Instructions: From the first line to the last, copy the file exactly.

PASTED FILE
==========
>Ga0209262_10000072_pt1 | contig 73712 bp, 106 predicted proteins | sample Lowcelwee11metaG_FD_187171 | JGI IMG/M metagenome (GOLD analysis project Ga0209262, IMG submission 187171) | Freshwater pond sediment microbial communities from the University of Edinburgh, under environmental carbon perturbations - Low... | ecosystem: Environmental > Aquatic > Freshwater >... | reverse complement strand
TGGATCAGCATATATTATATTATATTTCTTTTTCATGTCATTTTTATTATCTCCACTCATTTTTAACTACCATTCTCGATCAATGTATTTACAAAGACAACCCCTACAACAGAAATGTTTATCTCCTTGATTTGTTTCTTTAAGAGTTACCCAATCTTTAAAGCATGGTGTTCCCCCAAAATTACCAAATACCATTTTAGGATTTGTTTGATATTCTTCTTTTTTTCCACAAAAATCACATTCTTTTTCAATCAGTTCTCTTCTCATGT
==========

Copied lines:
>Ga0209262_10000072_pt1 | contig 73712 bp, 106 predicted proteins | sample Lowcelwee11metaG_FD_187171 | JGI IMG/M metagenome (GOLD analysis project Ga0209262, IMG submission 187171) | Freshwater pond sediment microbial communities from the University of Edinburgh, under environmental carbon perturbations - Low... | ecosystem: Environmental > Aquatic > Freshwater >... | reverse complement strand
TGGATCAGCATATATTATATTATATTTCTTTTTCATGTCATTTTTATTATCTCCACTCATTTTTAACTACCATTCTCGATCAATGTATTTACAAAGACAACCCCTACAACAGAAATGTTTATCTCCTTGATTTGTTTCTTTAAGAGTTACCCAATCTTTAAAGCATGGTGTTCCCCCAAAATTACCAAATACCATTTTAGGATTTGTTTGATATTCTTCTTTTTTTCCACAAAAATCACATTCTTTTTCAATCAGTTCTCTTCTCATGT